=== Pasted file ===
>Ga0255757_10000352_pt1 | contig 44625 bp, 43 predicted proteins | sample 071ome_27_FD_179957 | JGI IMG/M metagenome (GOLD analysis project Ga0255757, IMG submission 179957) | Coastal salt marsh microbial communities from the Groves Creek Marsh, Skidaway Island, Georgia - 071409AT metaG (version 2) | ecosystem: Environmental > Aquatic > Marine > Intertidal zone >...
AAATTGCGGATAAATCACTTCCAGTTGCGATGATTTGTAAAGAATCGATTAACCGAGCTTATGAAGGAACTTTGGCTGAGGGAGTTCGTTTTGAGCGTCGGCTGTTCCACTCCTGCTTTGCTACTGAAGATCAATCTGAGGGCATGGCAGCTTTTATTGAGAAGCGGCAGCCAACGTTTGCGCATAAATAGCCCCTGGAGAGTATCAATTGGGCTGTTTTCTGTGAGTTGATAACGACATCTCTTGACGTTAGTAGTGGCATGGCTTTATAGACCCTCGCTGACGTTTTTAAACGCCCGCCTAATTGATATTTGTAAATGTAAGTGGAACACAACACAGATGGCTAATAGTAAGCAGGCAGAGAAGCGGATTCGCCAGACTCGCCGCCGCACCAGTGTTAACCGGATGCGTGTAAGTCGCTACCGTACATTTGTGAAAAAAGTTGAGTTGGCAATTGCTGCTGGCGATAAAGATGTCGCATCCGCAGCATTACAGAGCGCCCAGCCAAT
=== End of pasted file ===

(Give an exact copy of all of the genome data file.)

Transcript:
>Ga0255757_10000352_pt1 | contig 44625 bp, 43 predicted proteins | sample 071ome_27_FD_179957 | JGI IMG/M metagenome (GOLD analysis project Ga0255757, IMG submission 179957) | Coastal salt marsh microbial communities from the Groves Creek Marsh, Skidaway Island, Georgia - 071409AT metaG (version 2) | ecosystem: Environmental > Aquatic > Marine > Intertidal zone >...
AAATTGCGGATAAATCACTTCCAGTTGCGATGATTTGTAAAGAATCGATTAACCGAGCTTATGAAGGAACTTTGGCTGAGGGAGTTCGTTTTGAGCGTCGGCTGTTCCACTCCTGCTTTGCTACTGAAGATCAATCTGAGGGCATGGCAGCTTTTATTGAGAAGCGGCAGCCAACGTTTGCGCATAAATAGCCCCTGGAGAGTATCAATTGGGCTGTTTTCTGTGAGTTGATAACGACATCTCTTGACGTTAGTAGTGGCATGGCTTTATAGACCCTCGCTGACGTTTTTAAACGCCCGCCTAATTGATATTTGTAAATGTAAGTGGAACACAACACAGATGGCTAATAGTAAGCAGGCAGAGAAGCGGATTCGCCAGACTCGCCGCCGCACCAGTGTTAACCGGATGCGTGTAAGTCGCTACCGTACATTTGTGAAAAAAGTTGAGTTGGCAATTGCTGCTGGCGATAAAGATGTCGCATCCGCAGCATTACAGAGCGCCCAGCCAAT